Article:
The Camden Town Group in Context

ISBN 978-1-84976-385-1

Spencer Gore Richmond Park c.1914

The solitary tree in the middle ground of this painting is protected by a guard against the deer living in Richmond Park. Behind it, a rhythmic row of darkly austere trees spreads across the horizon of the canvas, forming a dense copse blurry with mist. This was a remarkable departure from Gore’s geometric treatment of the landscape at Letchworth Garden City. Gore lived near the Cambrian Gate entrance to Richmond Park, a setting which fascinated him, featuring in a series of twenty-five canvases executed over a few months.
Spencer Gore 1878–1914
Richmond Park
Oil paint on canvas
510 x 760 mm
Inscribed by ?Harold Gilman ‘S.F. Gore in 1914: | Park, unsigned. | (206)’ on label fragment on back; studio stamp ‘S.F. GORE’ bottom right.
Bequeathed by Lady Henry Cavendish-Bentinck 1940


Richmond Park was just a short distance from Gore’s home at 6 Cambrian Road, the Cambrian Gate entrance being about a hundred yards away. The park must have exerted a strong fascination as it formed the subject of around twenty-five canvases, made in just a few months.1 In this remarkable series of works he retreated from the hard-edged geometry that characterises the pictures he had made in Letchworth Garden City in 1912 and to a certain degree some of those made early in Richmond. Gore rediscovered the poetry and lyricism of pure landscape that had been a characteristic of his earlier work. Yet the Richmond Park series also mark another stride in the artist’s development and ever evolving vision. The loose patches of colour in many of these pictures demonstrate that while he had thoroughly absorbed the style of Paul Cézanne, he had also gone further to find his own unique mode of expression. As a series, rather like all Gore’s work, they possess a spirit of constant transition, each new canvas refining and revising the style and execution of the one before. Although restricted in their subject matter, or perhaps because of it, these pictures display a new breadth and firmness of structure, as well as a remarkable sensitivity and delicacy. Their colour range and harmony is particularly noticeable.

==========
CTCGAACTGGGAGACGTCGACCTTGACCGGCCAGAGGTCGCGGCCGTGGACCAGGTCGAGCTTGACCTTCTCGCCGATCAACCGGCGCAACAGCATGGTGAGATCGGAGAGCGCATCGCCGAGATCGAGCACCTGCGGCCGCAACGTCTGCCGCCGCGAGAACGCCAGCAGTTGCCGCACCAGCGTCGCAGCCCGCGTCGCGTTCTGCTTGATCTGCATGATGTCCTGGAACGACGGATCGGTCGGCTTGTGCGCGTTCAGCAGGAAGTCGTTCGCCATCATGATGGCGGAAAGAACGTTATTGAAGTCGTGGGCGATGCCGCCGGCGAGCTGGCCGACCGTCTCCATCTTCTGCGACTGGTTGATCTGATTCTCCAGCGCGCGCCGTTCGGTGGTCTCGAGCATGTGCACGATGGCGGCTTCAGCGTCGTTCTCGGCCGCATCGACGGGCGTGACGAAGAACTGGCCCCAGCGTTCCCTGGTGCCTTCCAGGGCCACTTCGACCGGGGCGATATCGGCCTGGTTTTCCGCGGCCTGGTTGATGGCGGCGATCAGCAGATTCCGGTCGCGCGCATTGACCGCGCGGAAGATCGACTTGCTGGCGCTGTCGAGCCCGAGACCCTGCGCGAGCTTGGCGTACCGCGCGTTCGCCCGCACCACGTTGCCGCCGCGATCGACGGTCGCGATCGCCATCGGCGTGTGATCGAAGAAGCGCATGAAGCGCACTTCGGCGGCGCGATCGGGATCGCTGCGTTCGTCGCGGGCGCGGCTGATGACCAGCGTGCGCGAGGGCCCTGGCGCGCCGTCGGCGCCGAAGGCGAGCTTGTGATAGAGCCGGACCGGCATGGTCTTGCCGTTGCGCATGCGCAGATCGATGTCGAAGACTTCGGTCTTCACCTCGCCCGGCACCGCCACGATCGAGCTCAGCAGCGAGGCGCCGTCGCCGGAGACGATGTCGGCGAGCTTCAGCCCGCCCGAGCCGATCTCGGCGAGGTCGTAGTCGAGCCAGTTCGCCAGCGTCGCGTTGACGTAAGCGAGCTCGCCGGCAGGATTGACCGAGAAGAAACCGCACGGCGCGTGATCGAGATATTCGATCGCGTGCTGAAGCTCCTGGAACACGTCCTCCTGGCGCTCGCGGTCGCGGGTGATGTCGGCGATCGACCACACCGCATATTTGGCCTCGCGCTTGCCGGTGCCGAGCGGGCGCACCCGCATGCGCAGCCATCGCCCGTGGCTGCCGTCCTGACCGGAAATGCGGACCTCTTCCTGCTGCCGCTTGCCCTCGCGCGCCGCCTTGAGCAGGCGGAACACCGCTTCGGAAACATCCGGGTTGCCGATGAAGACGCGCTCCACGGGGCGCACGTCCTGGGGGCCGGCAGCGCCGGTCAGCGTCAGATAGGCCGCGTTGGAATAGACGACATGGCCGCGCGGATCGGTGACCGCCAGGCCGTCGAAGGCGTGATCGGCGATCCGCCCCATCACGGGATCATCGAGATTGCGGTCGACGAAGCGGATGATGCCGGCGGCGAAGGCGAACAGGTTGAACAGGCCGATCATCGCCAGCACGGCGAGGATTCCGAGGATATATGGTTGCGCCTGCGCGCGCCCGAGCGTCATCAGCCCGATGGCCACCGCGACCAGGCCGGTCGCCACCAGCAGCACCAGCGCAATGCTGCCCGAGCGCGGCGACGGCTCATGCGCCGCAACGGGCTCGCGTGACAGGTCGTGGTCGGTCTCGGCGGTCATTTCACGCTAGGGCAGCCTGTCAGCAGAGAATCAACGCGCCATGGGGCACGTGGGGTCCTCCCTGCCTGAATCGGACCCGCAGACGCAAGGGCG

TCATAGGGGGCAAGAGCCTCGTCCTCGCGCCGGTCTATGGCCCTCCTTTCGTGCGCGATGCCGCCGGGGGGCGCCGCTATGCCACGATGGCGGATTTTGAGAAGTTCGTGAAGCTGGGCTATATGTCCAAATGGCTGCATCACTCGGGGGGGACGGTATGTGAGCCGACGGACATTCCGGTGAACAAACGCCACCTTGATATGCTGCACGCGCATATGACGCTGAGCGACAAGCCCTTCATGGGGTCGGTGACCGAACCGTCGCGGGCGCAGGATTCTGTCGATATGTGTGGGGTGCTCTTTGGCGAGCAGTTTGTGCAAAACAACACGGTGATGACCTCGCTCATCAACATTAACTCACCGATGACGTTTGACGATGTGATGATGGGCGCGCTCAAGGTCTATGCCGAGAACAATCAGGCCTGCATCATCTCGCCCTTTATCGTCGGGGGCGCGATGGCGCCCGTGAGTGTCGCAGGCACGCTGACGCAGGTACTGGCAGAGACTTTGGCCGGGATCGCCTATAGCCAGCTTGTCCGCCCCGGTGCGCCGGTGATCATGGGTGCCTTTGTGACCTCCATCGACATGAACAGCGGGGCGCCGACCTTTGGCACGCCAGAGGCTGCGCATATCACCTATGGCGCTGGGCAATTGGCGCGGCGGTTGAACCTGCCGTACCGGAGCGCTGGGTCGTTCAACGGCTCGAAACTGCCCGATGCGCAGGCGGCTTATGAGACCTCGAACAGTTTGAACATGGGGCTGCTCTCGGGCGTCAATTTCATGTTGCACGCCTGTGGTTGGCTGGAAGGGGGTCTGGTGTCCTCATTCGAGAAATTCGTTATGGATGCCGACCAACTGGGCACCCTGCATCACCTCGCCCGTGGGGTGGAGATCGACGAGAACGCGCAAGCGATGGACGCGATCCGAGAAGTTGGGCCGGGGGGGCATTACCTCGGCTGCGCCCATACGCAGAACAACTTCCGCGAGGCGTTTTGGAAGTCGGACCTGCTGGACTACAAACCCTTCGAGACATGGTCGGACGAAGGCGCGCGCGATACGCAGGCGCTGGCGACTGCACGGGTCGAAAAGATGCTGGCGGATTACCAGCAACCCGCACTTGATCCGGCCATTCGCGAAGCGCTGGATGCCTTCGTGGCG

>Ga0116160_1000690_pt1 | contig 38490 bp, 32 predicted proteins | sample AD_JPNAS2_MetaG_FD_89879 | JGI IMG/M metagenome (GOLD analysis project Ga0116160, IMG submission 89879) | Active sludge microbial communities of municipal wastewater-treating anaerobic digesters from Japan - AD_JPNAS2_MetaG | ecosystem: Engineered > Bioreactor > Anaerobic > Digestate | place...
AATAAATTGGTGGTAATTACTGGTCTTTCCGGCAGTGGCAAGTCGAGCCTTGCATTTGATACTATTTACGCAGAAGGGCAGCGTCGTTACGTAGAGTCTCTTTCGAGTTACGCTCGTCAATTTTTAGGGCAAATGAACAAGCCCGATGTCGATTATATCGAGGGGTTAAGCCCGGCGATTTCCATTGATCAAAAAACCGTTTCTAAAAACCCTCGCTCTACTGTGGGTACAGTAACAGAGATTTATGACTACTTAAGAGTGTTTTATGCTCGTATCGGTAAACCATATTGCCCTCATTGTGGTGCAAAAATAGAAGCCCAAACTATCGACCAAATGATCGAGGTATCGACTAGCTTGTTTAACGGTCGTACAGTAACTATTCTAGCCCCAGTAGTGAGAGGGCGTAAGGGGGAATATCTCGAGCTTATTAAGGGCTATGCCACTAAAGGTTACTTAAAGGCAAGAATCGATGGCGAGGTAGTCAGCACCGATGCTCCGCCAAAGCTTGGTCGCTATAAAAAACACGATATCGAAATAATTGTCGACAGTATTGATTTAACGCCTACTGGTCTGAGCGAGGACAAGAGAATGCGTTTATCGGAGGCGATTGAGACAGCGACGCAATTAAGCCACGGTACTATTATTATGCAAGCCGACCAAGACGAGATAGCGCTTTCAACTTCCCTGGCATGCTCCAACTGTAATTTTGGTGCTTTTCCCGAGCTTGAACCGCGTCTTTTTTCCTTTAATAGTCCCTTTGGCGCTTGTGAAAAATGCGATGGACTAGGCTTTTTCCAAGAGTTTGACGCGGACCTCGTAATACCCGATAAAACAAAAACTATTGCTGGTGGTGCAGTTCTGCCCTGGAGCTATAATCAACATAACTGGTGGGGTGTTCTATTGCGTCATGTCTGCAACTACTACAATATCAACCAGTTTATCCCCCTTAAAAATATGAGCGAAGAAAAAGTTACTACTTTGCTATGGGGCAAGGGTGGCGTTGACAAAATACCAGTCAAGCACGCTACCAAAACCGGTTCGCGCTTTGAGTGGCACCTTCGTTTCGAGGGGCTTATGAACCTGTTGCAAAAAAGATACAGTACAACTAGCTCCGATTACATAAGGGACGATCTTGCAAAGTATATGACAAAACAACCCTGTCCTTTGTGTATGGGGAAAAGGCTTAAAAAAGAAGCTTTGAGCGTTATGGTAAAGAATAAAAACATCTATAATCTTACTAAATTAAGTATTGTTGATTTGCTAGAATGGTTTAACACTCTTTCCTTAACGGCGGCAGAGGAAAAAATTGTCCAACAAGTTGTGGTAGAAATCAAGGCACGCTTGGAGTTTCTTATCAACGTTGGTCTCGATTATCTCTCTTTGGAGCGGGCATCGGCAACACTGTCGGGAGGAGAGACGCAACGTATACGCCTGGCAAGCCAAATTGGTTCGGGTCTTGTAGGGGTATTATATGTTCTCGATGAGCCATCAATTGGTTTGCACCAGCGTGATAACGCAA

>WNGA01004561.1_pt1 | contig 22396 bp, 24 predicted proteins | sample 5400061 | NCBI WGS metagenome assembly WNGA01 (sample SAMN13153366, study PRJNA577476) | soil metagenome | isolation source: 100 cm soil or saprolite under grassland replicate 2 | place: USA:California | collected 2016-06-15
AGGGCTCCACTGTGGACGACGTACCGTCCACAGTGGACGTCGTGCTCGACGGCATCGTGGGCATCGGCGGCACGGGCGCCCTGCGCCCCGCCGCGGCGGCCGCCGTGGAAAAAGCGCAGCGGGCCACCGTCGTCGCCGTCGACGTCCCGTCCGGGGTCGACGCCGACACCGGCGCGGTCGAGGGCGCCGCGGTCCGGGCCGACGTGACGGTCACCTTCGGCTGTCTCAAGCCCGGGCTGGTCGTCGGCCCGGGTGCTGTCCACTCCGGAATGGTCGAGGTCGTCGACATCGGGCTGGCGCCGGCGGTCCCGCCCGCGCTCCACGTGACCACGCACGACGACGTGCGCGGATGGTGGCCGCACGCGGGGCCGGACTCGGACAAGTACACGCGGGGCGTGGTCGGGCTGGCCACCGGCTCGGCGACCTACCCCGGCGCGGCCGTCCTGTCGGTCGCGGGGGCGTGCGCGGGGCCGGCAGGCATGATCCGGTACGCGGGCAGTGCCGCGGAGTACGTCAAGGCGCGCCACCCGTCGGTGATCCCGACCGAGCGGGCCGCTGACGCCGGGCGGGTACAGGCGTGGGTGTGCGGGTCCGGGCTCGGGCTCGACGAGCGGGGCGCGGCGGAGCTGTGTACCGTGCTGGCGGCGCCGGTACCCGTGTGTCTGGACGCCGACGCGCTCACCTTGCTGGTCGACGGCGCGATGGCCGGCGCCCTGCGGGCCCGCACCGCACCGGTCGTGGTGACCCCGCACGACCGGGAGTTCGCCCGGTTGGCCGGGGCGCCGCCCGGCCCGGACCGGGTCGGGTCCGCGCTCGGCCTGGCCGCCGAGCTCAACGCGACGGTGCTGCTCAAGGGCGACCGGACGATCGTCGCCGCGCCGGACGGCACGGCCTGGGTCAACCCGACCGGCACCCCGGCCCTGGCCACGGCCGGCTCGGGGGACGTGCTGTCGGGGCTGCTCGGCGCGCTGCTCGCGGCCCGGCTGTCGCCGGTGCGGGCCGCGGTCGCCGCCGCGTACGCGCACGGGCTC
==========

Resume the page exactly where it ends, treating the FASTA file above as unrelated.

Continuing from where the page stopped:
But Gore’s hard work in Richmond Park and great devotion to this series was to lead to his destruction. He followed a regime of painting outdoors, directly before the subject, and in March 1914 he got wet and contracted pneumonia. Within just a few days he was dead.
The Tate picture is among the larger Richmond Park canvases Gore made. It is an austere composition of a row of trees, stretching regularly across the canvas in a band. But Gore lends the scene rhythm and interest by subtle modulations of the paint, applying it in a series of dabs, the warmth of the russet tones contrasting with the cooler, darker colours of the trees and the sky above. This is a winter scene, the bracken now brown, and perhaps the suggestion of a slight mist among the trees. The solitary tree that stands nearer has a guard around it to stop damage from the deer native to the park. Establishing the location of the scene is difficult as the trees in Richmond Park have changed in the intervening period. But a row of trees close to the pond near Cambrian Gate have a very close resemblance and would fit Gore’s usual practice of painting scenes close to home.

Robert Upstone
May 2009


Frederick Gore, ‘Spencer Gore 1878–1914’, in Spencer Gore in Richmond, exhibition catalogue, Museum of Richmond 1996, p.8.

How to cite

Robert Upstone, ‘Richmond Park c.1914 by Spencer Gore’, catalogue entry, May 2009, in Helena Bonett, Ysanne Holt, Jennifer Mundy (eds.), The Camden Town Group in Context, Tate Research Publication, May 2012,, accessed 27 November 2015.